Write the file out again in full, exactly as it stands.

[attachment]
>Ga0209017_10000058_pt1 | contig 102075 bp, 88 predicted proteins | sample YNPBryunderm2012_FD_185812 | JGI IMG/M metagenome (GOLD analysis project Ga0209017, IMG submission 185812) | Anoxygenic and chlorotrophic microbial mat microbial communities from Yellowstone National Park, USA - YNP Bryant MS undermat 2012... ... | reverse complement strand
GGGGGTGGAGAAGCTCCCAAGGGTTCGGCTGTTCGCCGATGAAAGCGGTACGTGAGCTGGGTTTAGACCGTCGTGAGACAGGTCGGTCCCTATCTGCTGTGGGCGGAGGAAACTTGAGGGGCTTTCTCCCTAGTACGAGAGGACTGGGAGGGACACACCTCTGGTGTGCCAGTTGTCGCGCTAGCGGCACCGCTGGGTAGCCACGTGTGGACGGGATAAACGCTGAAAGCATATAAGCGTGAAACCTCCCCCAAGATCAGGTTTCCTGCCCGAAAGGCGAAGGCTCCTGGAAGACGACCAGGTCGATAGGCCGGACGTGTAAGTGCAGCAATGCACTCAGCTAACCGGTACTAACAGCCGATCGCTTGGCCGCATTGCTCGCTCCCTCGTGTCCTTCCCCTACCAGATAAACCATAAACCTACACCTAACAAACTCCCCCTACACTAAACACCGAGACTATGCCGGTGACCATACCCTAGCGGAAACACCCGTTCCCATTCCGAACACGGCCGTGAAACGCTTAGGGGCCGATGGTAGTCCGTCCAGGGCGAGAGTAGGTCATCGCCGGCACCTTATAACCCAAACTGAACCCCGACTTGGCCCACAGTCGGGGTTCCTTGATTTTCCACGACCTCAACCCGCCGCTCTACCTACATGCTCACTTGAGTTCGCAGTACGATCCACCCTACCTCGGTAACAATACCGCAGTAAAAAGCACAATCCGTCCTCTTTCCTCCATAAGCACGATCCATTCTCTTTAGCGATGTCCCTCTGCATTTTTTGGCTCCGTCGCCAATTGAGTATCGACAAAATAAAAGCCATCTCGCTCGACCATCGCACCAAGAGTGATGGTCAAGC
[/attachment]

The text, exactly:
>Ga0209017_10000058_pt1 | contig 102075 bp, 88 predicted proteins | sample YNPBryunderm2012_FD_185812 | JGI IMG/M metagenome (GOLD analysis project Ga0209017, IMG submission 185812) | Anoxygenic and chlorotrophic microbial mat microbial communities from Yellowstone National Park, USA - YNP Bryant MS undermat 2012... ... | reverse complement strand
GGGGGTGGAGAAGCTCCCAAGGGTTCGGCTGTTCGCCGATGAAAGCGGTACGTGAGCTGGGTTTAGACCGTCGTGAGACAGGTCGGTCCCTATCTGCTGTGGGCGGAGGAAACTTGAGGGGCTTTCTCCCTAGTACGAGAGGACTGGGAGGGACACACCTCTGGTGTGCCAGTTGTCGCGCTAGCGGCACCGCTGGGTAGCCACGTGTGGACGGGATAAACGCTGAAAGCATATAAGCGTGAAACCTCCCCCAAGATCAGGTTTCCTGCCCGAAAGGCGAAGGCTCCTGGAAGACGACCAGGTCGATAGGCCGGACGTGTAAGTGCAGCAATGCACTCAGCTAACCGGTACTAACAGCCGATCGCTTGGCCGCATTGCTCGCTCCCTCGTGTCCTTCCCCTACCAGATAAACCATAAACCTACACCTAACAAACTCCCCCTACACTAAACACCGAGACTATGCCGGTGACCATACCCTAGCGGAAACACCCGTTCCCATTCCGAACACGGCCGTGAAACGCTTAGGGGCCGATGGTAGTCCGTCCAGGGCGAGAGTAGGTCATCGCCGGCACCTTATAACCCAAACTGAACCCCGACTTGGCCCACAGTCGGGGTTCCTTGATTTTCCACGACCTCAACCCGCCGCTCTACCTACATGCTCACTTGAGTTCGCAGTACGATCCACCCTACCTCGGTAACAATACCGCAGTAAAAAGCACAATCCGTCCTCTTTCCTCCATAAGCACGATCCATTCTCTTTAGCGATGTCCCTCTGCATTTTTTGGCTCCGTCGCCAATTGAGTATCGACAAAATAAAAGCCATCTCGCTCGACCATCGCACCAAGAGTGATGGTCAAGC